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James Hatts

Lambeth vetoes plan to replace Days Hotel with 13-storey tower

A proposal to knock down the Days Hotel Waterloo at the corner of Kennington Road and Lambeth Road and replace it with a new hotel with more than twice as many rooms has been turned down by Lambeth councillors.

Lambeth vetoes plan to replace Days Hotel with 13-storey tower
Rejected: the proposed 13-storey hotel

The existing six-storey building dates from 1981 and was used as a hostel and student hall of residence before Days Inn Waterloo (later Days Hotel Waterloo) opened in 2000.

A scheme for redevelopment of the site was rejected by Lambeth's planning applications committee on Tuesday night by four votes with two absentions.

Councillors rejected the scheme because of its height, bulk and massing and its impact on residential amenity in the immediate area, including loss of daylight and sunlight and an increased sense of enclosure to Colwyn House on the Briant Estate.

The proposed replacement building – which was recommended for approval by Lambeth's planning department – would be up to 13 storeys high and will have 355 bedrooms compared to 162 in the current hotel.

A planning officer told the committee that the proposed new building would offer a "much improved streetscape" and a "positive response to the local character".

Jesse Beardsworth, who lives in Cosser Street, urged councillors to reject the scheme for being too bulky and too high, as well as jeopardising the residential character of Cosser Street.

Councillors heard from Sybil Pereira, chair of the Briant Estate tenants' and residents' association, who said Colwyn House residents would have their daylight and sunlight "obliterated" while a "large multinational fills its coffers at our expense".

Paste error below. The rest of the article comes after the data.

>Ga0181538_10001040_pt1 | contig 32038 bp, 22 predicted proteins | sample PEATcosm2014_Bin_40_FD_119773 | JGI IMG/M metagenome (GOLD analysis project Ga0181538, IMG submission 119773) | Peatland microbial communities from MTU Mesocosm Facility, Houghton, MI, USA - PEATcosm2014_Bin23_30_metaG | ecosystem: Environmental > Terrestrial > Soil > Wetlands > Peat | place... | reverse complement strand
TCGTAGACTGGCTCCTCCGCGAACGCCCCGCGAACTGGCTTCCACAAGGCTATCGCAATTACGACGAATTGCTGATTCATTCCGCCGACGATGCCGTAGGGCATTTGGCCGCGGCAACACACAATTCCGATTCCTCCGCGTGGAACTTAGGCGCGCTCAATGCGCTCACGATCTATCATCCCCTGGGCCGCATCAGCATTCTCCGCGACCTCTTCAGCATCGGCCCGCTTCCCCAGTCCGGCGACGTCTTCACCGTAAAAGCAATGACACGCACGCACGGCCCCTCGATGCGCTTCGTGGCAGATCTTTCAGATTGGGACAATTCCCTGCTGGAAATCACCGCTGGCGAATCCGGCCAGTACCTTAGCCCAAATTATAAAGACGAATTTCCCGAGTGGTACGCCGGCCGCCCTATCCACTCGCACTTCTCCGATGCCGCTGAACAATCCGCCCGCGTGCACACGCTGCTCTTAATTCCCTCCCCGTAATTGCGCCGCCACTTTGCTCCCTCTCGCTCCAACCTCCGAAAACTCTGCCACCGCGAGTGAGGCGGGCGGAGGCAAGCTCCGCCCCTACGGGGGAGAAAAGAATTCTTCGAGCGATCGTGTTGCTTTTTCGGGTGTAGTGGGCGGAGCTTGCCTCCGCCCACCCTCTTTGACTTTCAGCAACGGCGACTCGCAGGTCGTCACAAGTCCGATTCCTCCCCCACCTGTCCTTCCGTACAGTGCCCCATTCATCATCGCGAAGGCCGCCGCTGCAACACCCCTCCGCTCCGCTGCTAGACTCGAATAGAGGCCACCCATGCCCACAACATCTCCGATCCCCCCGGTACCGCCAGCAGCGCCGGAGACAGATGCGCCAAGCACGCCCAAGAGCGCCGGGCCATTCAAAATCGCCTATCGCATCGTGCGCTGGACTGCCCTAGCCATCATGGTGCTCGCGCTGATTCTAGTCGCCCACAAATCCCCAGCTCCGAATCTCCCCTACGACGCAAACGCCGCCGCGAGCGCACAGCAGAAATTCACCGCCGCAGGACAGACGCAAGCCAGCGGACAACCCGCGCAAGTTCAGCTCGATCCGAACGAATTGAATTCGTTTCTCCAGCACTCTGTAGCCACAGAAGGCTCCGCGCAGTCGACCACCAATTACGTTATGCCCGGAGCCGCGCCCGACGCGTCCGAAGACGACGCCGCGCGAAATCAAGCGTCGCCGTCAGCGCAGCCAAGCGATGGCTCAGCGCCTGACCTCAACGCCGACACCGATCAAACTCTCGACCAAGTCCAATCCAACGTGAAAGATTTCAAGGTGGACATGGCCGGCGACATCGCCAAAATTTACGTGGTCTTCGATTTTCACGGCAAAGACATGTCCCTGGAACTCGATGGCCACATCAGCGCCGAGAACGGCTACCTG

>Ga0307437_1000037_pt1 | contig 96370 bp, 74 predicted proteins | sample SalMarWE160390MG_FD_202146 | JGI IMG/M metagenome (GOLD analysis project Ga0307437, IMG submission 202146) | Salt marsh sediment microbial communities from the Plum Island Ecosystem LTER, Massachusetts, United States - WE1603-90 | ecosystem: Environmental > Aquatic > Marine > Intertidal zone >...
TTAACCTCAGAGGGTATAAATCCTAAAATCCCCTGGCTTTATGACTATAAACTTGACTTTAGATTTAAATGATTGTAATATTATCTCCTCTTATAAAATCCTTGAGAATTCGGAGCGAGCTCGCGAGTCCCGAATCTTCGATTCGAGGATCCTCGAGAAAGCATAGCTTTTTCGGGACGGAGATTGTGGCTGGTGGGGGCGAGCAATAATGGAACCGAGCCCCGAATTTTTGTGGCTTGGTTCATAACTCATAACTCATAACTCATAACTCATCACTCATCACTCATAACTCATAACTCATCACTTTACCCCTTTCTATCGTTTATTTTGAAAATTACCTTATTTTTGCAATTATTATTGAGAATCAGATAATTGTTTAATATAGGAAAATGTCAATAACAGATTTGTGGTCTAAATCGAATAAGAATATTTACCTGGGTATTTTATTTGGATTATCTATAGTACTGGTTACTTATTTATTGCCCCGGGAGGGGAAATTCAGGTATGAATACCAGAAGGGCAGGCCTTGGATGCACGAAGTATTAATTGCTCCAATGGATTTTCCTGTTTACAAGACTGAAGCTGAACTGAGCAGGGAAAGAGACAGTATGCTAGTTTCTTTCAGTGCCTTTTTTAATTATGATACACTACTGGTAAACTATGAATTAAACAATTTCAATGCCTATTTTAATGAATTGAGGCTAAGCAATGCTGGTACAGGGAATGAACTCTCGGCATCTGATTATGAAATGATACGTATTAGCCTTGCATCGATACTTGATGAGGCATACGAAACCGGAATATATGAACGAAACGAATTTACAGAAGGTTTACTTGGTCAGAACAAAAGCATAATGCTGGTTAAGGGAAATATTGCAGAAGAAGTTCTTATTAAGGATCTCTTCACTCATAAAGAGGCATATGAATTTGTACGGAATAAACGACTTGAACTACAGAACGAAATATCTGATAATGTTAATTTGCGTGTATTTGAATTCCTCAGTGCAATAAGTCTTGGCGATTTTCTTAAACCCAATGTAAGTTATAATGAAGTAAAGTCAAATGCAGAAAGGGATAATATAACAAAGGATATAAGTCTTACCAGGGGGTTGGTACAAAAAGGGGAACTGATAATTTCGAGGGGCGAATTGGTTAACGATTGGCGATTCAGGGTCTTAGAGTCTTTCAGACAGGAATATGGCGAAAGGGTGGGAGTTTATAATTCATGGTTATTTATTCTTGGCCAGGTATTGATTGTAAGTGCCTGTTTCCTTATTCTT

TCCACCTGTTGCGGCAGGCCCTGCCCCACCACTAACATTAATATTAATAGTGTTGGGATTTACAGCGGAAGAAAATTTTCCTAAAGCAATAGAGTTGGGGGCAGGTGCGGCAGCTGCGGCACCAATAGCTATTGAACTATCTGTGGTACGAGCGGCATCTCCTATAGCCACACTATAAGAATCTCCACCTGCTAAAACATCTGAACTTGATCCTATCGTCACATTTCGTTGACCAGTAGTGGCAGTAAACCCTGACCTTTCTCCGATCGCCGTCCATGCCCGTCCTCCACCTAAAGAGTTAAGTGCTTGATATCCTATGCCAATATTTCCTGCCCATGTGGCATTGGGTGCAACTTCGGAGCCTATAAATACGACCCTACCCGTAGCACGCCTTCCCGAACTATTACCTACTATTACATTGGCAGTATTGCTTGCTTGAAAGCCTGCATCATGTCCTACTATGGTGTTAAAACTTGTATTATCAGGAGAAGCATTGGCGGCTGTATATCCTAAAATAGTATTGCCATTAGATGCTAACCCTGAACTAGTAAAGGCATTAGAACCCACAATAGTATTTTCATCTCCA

Lambeth Road resident Ben White claimed that the scheme fails to meet council policies on amenity, community safety and local distinctiveness: "Local residents deserve a better development, and I would urge you to reject this application."

Architect Adam Hall – of Falconer Chester Hall – told councillors the scheme before them represented the results of three years of work and several rounds of public consultation.

He said he was "very proud" of the scheme to replace an "ugly and poor quality" building.

Planning consultant Guy Bransby from JLL said that the expanded hotel would host 200 full time and 40 part time jobs as well as apprenticeships, with a combined wage bill of 6 million a year.

Mr Bransby claimed that hotel guests would spend an estimated 6.65 million a year with local businesses.

Bishop's ward councillor Ben Kind told the committee that the scheme is "poorly designed and badly thought through" and urged the developer to come back with a revised proposal which would have fewer negative impact on neighbouring residents.

Committee member Cllr Joanne Simpson described the building as "bulky" and "overbearing" and argued that it would be harmful to the setting of the listed Imperial War Museum as well as having an unacceptable impact on daylight and sunlight to Colwyn House.

Cllr Mohammed Seedat was worried that the hotel would prove damaging to the setting of Lambeth Palace when seen from Lambeth Bridge – a concern raised by Historic England.

Cllr Sonia Winifred said she was "very concerned" about the "health and wellbeing and quality of life" of local people who could lose daylight and sunlight.

Cllr Nigel Haselden didn't share his colleagues' heritage concerns and argued that the proposed new hotel would be a considerable improvement on the current building.

Until World War II the site was occupied by Surrey Lodge, a complex of model dwellings founded by Emma Cons, the Victorian social reformer who has close associations with Morley College and The Old Vic.

39 people were killed and 70 were injured when Surrey Lodge and the Lambeth Baths were destroyed by a V2 bomb in January 1945.

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